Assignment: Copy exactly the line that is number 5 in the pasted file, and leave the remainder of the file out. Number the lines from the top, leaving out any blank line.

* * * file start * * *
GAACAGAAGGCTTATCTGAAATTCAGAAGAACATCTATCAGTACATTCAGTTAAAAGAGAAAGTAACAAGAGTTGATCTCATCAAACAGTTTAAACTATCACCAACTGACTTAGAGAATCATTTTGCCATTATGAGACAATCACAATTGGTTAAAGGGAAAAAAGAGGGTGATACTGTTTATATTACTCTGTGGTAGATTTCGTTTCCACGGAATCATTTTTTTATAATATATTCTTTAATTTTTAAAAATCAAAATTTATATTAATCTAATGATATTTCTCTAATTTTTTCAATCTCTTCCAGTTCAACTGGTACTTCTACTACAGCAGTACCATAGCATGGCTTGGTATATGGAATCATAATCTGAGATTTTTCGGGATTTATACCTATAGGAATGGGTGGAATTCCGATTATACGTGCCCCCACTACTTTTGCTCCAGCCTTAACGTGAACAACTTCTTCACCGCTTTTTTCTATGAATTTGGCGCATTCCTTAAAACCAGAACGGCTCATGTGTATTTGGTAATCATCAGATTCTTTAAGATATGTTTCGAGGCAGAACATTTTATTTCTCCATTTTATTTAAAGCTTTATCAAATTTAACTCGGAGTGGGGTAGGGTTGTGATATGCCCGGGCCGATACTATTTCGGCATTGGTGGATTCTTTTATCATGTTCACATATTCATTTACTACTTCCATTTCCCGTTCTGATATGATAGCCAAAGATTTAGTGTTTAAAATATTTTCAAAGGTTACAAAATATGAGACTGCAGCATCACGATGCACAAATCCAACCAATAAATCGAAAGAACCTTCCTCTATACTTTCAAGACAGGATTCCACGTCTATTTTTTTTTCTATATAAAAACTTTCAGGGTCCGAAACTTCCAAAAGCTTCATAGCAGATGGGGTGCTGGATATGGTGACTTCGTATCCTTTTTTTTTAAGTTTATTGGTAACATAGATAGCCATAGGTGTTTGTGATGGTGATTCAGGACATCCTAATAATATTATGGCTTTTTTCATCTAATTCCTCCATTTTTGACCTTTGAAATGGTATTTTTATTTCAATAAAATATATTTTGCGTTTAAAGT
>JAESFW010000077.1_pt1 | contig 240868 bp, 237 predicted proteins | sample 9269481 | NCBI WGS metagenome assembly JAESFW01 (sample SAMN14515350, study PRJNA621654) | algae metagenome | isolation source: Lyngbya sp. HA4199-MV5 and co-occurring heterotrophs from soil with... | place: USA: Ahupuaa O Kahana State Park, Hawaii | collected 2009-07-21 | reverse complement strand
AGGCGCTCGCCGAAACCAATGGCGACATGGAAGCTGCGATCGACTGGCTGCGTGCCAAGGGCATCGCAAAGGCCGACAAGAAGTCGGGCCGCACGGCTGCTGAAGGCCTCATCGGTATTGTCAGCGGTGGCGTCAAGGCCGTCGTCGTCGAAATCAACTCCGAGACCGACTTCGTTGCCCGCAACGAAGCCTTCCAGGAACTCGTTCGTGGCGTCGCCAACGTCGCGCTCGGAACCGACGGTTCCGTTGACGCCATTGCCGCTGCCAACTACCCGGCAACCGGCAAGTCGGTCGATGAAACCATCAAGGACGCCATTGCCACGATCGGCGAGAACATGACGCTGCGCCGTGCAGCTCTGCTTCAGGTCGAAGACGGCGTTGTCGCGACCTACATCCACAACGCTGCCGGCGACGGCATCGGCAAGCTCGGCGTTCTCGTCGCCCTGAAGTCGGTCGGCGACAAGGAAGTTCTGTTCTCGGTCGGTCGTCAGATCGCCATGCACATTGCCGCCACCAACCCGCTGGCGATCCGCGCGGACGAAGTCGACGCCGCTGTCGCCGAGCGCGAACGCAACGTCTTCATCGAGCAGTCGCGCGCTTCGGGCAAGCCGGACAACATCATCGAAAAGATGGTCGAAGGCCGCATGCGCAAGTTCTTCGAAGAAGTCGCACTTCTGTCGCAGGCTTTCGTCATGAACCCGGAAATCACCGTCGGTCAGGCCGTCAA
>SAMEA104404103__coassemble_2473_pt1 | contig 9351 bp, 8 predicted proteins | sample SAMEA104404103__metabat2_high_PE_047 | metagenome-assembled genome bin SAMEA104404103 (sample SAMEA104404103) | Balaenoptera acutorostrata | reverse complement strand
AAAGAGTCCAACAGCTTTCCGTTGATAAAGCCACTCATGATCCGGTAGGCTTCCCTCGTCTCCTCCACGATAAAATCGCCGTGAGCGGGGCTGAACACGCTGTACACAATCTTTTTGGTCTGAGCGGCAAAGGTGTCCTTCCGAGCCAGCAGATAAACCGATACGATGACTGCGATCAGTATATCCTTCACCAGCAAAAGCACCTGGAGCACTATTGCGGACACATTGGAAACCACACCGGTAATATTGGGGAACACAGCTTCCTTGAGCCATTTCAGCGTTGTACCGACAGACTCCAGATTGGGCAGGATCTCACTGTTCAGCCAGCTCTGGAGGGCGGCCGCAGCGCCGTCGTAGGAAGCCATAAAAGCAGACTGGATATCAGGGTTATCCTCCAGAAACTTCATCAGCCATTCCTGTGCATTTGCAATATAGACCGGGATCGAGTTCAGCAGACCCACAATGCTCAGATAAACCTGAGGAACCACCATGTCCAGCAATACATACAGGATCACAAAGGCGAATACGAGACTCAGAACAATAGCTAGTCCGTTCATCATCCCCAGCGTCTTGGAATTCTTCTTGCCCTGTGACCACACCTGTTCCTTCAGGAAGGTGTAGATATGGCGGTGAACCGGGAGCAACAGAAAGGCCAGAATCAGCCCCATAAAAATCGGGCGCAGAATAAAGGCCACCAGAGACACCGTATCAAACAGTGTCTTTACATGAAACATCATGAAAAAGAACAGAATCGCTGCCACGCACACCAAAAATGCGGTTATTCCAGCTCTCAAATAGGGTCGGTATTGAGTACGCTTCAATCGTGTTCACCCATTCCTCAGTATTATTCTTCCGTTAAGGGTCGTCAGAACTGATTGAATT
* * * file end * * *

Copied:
AAAGAGTCCAACAGCTTTCCGTTGATAAAGCCACTCATGATCCGGTAGGCTTCCCTCGTCTCCTCCACGATAAAATCGCCGTGAGCGGGGCTGAACACGCTGTACACAATCTTTTTGGTCTGAGCGGCAAAGGTGTCCTTCCGAGCCAGCAGATAAACCGATACGATGACTGCGATCAGTATATCCTTCACCAGCAAAAGCACCTGGAGCACTATTGCGGACACATTGGAAACCACACCGGTAATATTGGGGAACACAGCTTCCTTGAGCCATTTCAGCGTTGTACCGACAGACTCCAGATTGGGCAGGATCTCACTGTTCAGCCAGCTCTGGAGGGCGGCCGCAGCGCCGTCGTAGGAAGCCATAAAAGCAGACTGGATATCAGGGTTATCCTCCAGAAACTTCATCAGCCATTCCTGTGCATTTGCAATATAGACCGGGATCGAGTTCAGCAGACCCACAATGCTCAGATAAACCTGAGGAACCACCATGTCCAGCAATACATACAGGATCACAAAGGCGAATACGAGACTCAGAACAATAGCTAGTCCGTTCATCATCCCCAGCGTCTTGGAATTCTTCTTGCCCTGTGACCACACCTGTTCCTTCAGGAAGGTGTAGATATGGCGGTGAACCGGGAGCAACAGAAAGGCCAGAATCAGCCCCATAAAAATCGGGCGCAGAATAAAGGCCACCAGAGACACCGTATCAAACAGTGTCTTTACATGAAACATCATGAAAAAGAACAGAATCGCTGCCACGCACACCAAAAATGCGGTTATTCCAGCTCTCAAATAGGGTCGGTATTGAGTACGCTTCAATCGTGTTCACCCATTCCTCAGTATTATTCTTCCGTTAAGGGTCGTCAGAACTGATTGAATT